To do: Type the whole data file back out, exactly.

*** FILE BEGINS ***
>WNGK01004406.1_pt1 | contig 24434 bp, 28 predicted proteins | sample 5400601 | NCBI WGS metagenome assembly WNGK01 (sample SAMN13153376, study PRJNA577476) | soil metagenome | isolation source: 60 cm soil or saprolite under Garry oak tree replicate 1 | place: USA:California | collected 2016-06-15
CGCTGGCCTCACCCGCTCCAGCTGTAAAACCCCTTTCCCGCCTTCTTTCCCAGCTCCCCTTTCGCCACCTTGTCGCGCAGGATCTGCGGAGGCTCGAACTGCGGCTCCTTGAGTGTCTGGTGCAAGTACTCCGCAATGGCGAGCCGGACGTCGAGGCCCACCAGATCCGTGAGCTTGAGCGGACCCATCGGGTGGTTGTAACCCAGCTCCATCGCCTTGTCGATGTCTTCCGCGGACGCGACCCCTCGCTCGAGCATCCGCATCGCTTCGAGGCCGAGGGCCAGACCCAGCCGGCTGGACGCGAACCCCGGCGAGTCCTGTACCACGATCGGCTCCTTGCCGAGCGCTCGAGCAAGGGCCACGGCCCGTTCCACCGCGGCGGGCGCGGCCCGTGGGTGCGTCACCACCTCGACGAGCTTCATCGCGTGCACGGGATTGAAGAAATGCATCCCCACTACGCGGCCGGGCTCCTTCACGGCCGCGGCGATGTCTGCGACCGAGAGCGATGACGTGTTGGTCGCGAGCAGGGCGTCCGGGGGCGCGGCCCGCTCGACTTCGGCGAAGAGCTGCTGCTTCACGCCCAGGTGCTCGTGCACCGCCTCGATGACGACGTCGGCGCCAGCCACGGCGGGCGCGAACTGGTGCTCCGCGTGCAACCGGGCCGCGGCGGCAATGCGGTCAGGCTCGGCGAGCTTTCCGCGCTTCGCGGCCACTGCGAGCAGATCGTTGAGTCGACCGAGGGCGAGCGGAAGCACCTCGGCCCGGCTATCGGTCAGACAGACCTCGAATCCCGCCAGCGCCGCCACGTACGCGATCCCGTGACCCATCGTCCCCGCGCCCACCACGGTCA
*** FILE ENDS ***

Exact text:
>WNGK01004406.1_pt1 | contig 24434 bp, 28 predicted proteins | sample 5400601 | NCBI WGS metagenome assembly WNGK01 (sample SAMN13153376, study PRJNA577476) | soil metagenome | isolation source: 60 cm soil or saprolite under Garry oak tree replicate 1 | place: USA:California | collected 2016-06-15
CGCTGGCCTCACCCGCTCCAGCTGTAAAACCCCTTTCCCGCCTTCTTTCCCAGCTCCCCTTTCGCCACCTTGTCGCGCAGGATCTGCGGAGGCTCGAACTGCGGCTCCTTGAGTGTCTGGTGCAAGTACTCCGCAATGGCGAGCCGGACGTCGAGGCCCACCAGATCCGTGAGCTTGAGCGGACCCATCGGGTGGTTGTAACCCAGCTCCATCGCCTTGTCGATGTCTTCCGCGGACGCGACCCCTCGCTCGAGCATCCGCATCGCTTCGAGGCCGAGGGCCAGACCCAGCCGGCTGGACGCGAACCCCGGCGAGTCCTGTACCACGATCGGCTCCTTGCCGAGCGCTCGAGCAAGGGCCACGGCCCGTTCCACCGCGGCGGGCGCGGCCCGTGGGTGCGTCACCACCTCGACGAGCTTCATCGCGTGCACGGGATTGAAGAAATGCATCCCCACTACGCGGCCGGGCTCCTTCACGGCCGCGGCGATGTCTGCGACCGAGAGCGATGACGTGTTGGTCGCGAGCAGGGCGTCCGGGGGCGCGGCCCGCTCGACTTCGGCGAAGAGCTGCTGCTTCACGCCCAGGTGCTCGTGCACCGCCTCGATGACGACGTCGGCGCCAGCCACGGCGGGCGCGAACTGGTGCTCCGCGTGCAACCGGGCCGCGGCGGCAATGCGGTCAGGCTCGGCGAGCTTTCCGCGCTTCGCGGCCACTGCGAGCAGATCGTTGAGTCGACCGAGGGCGAGCGGAAGCACCTCGGCCCGGCTATCGGTCAGACAGACCTCGAATCCCGCCAGCGCCGCCACGTACGCGATCCCGTGACCCATCGTCCCCGCGCCCACCACGGTCA